EDMONTON -- Former United States president Gerald Ford urged business leaders Friday to get involved in the 'drudgery' of politics to ensure economics policies favoring free enterprise were adopted in Canada.
Speaking at a luncheon arranged by business and sports entrepreneur Peter Pocklington, Ford told invited guests a study in the U.S. showed that there had been 'an overloading of the economy by countless laws passed by the Congress and a multiplication of bureaucratic regulations.'
It has cost businesses 'better than $100 billion every 12 months' to comply with those regulations, said Ford, who has joined seven corporate boards and become a consultant to six firms since his defeat in the 1976 election.
'I'm just talking about those things that cannot be justified on a cost to benefit ratio. That's the way we have to look on the imposition of regulations by government on our lives and our business activity.
'If they can't meet that criteria, throw them out the window,' he said.
Ford said President Ronald Reagan was trying to cut regulations but 'you have to be prepared to participate in the day to day drudgery of political life' to ensure similar policies were followed in Canada.
'If businessmen in the United States had not become more and more politically active in 1978, 1979 and 1980 there would have been different election results in 1980.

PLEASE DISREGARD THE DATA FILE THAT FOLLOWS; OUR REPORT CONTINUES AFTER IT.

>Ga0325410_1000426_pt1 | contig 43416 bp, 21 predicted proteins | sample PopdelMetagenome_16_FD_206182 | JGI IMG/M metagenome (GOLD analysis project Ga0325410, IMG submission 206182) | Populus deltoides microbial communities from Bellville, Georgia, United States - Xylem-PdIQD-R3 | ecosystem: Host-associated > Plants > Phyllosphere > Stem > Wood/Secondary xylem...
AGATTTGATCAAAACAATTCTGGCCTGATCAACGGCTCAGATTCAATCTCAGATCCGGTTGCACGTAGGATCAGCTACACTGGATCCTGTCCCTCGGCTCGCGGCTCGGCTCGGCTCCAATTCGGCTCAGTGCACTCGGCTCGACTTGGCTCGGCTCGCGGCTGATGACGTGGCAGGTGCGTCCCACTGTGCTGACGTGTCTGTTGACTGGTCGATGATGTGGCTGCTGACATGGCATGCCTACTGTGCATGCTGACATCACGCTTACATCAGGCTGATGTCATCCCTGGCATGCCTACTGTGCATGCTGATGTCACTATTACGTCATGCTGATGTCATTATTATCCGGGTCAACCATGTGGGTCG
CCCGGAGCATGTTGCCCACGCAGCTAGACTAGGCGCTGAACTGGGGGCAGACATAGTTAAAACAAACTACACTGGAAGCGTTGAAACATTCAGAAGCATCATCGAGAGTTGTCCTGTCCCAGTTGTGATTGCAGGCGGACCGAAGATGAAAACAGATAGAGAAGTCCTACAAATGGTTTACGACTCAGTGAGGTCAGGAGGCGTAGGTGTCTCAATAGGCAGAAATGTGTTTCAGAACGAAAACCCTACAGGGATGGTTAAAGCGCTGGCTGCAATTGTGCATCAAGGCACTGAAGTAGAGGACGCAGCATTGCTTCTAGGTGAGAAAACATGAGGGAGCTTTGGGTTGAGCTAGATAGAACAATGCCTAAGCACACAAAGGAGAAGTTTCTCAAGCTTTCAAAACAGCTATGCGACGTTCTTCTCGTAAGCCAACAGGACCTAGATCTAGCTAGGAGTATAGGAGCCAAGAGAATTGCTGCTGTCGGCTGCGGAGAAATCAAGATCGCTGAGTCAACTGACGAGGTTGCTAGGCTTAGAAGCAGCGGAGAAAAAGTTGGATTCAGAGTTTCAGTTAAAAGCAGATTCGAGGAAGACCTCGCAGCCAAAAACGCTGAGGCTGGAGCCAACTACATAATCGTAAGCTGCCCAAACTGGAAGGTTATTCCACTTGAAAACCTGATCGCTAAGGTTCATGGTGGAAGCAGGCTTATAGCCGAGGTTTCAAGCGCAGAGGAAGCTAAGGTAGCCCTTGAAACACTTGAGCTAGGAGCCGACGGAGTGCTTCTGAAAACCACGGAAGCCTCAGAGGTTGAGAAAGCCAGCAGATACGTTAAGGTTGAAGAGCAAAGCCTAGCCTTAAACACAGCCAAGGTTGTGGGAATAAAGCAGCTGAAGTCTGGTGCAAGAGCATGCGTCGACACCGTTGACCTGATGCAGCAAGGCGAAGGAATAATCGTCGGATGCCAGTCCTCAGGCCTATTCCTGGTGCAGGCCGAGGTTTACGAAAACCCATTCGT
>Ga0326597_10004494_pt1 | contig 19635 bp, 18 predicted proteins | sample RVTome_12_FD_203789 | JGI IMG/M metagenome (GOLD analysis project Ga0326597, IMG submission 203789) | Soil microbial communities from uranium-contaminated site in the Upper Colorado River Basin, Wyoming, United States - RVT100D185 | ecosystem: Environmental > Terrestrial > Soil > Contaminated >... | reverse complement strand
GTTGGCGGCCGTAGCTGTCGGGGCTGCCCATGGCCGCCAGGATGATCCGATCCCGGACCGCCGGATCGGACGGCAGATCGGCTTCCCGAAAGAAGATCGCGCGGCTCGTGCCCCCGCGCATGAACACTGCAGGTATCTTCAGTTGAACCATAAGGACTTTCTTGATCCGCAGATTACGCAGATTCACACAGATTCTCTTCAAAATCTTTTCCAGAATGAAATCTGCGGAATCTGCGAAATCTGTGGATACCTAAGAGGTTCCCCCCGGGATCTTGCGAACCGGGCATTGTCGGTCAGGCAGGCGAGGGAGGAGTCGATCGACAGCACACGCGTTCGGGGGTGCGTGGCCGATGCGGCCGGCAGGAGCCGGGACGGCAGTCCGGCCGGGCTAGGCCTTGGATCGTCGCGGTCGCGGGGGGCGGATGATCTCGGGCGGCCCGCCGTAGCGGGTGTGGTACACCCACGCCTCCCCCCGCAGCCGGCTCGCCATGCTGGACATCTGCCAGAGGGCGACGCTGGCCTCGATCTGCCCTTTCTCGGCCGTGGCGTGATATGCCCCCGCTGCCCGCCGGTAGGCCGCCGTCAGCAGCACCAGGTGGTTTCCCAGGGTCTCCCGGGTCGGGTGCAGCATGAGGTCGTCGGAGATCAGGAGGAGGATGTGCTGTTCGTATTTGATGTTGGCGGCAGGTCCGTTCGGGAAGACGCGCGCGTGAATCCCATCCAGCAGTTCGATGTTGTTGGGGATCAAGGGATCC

'If you turn it all over to the politicans you get what you deserve,' said Ford, who served 13 terms as a congressman as well as being the 38th president of the U.S.
He said he expected Congress to approve '80 percent' of the President's proposals, including income tax cuts and corporate tax credits.
Ford added that while Soviet intervention in Poland could affect western economies, he doubted the USSR could afford to take over the $38 billion debt that country owes to western nations and banks.
Commenting on the middle-east the crisis in Lebanon, Ford said the problem 'is far, far more dangerous than the public really understands.'
If Israel and Syria went to war 'there's no guarantee the U.S. and the Soviet Union wouldn't be face to face in a military sense,' he said.
Ford said his optimism for both economic recovery and world peace were fostered by Reagan's policies and the support they were receiving from world leaders the former president met in a recent 30-day, 11-nation tour.